Companies fighting over a shrinking pool of potential employees willing to take a new job have had to bump up starting salaries at a record rate to attract workers, writes Alan Tovey.
Data from the REC/KPMG report on jobs show 38.3pc of employers had to pay more in June than in the previous month to lure staff, compared with 58.2pc who said pay had not moved and 3.5pc who were paying less.
On the survey’s indexed scale, this gave a reading of 67.4 – well above the 50 mark which separates pay increases and decreases. It was also the highest reading since the survey launched 1997. Pay has now risen for 26 months.
Bernard Brown, partner and head of business services at KPMG, said: “Once again employers seem ready to ‘splash the cash’ in what appears to be a desperate attempt to lure skilled staff from competitors. Yet despite offering starting salaries at a rate that has not been seen during the survey’s 17 year lifetime, it is clear that candidates are not easily swayed.
“As consumers they may be facing rising house prices and struggling to build financial reserves because of low interest rates, but the desire for extra disposable income is not yet translating into a generation of employees who are only loyal to their monthly pay cheque.
“It’s a message employers would do well to take to heart as, although many might argue that by offering higher pay packets, they are showing market confidence, the truth is that continued starting salary growth is unrealistic and unsustainable over the long term.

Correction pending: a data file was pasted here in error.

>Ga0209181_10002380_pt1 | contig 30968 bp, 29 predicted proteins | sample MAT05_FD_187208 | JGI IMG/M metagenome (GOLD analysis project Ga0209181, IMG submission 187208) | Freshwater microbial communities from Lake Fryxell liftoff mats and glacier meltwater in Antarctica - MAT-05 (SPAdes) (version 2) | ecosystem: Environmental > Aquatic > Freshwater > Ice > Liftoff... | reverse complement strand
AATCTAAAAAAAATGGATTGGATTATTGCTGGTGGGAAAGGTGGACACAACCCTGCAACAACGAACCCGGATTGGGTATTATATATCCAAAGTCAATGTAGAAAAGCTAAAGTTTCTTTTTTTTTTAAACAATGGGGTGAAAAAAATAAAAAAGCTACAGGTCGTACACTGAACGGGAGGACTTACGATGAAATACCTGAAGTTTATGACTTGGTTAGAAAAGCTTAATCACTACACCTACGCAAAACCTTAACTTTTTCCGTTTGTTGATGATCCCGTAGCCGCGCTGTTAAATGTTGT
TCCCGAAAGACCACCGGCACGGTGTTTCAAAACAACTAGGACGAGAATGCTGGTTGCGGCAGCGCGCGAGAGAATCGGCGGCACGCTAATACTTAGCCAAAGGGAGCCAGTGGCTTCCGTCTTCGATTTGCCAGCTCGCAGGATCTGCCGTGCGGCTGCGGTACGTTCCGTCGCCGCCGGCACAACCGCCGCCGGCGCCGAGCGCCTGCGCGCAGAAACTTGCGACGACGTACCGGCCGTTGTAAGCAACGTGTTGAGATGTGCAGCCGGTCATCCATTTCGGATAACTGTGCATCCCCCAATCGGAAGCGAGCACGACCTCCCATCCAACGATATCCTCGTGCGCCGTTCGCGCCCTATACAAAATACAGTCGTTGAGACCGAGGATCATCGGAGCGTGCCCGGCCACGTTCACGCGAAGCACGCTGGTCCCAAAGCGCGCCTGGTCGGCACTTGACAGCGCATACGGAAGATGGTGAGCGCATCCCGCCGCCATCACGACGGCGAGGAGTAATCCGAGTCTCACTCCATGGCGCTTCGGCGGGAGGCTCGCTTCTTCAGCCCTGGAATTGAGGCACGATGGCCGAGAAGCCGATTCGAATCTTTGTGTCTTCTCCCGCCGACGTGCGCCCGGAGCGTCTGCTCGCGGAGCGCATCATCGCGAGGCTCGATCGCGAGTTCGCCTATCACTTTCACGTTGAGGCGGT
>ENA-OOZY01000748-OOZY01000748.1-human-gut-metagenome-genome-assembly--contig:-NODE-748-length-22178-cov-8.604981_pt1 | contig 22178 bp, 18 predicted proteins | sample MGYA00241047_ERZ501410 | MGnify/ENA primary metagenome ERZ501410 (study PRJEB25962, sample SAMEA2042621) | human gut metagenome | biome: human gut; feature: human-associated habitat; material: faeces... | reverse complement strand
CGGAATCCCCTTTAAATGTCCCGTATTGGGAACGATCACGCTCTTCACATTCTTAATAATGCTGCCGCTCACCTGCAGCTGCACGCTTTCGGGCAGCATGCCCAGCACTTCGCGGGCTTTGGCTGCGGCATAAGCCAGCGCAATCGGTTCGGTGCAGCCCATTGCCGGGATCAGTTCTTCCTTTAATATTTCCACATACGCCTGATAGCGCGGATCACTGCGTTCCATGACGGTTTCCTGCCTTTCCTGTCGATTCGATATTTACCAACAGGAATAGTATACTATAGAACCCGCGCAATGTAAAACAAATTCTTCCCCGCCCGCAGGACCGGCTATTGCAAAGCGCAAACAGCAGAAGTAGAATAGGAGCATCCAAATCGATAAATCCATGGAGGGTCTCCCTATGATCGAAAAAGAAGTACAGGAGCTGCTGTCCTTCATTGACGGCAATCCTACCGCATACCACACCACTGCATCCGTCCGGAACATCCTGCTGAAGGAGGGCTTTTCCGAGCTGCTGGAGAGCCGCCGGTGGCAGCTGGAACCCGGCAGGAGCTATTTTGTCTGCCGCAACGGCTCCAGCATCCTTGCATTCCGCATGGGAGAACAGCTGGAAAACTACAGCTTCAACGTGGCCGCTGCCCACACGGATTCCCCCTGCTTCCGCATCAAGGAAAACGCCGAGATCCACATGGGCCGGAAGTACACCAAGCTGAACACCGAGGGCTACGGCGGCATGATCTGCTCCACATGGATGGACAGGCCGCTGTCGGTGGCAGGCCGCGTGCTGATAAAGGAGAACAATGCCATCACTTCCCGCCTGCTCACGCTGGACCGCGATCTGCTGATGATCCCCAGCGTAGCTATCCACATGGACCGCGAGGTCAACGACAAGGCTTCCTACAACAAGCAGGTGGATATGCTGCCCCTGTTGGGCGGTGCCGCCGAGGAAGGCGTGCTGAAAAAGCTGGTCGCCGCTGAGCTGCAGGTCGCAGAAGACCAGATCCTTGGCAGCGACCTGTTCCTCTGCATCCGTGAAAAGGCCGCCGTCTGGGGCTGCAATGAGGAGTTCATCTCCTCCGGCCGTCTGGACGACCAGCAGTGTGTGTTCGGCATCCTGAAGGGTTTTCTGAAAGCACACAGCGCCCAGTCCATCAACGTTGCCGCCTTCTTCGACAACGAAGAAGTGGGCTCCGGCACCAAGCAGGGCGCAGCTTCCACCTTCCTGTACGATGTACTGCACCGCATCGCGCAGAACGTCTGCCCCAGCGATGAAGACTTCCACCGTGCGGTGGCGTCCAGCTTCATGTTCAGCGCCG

“Ultimately candidates are also suggesting this by voting with their feet, because we have also just witnessed the biggest fall in candidate availability for 17 years.
“Perhaps this means that the productivity gap is being replaced with another chasm – a vacancy vacuum – and one that is unlikely to be resolved until employers recognise that, for staff, remuneration is about much more than take home pay.”
The report also revealed a large fall in the amount of staff available to take up permanent positions, dropping to a reading of 27.5, and representing the fifth month the labour market has tightened.
June’s survey results again showed that demand for staff continued to increase at a considerably quicker rate from the private sector for both permanent and temporary workers. In both the public and private sectors, demand for temporary workers rose at rates that outstripped those seen for permanent staff.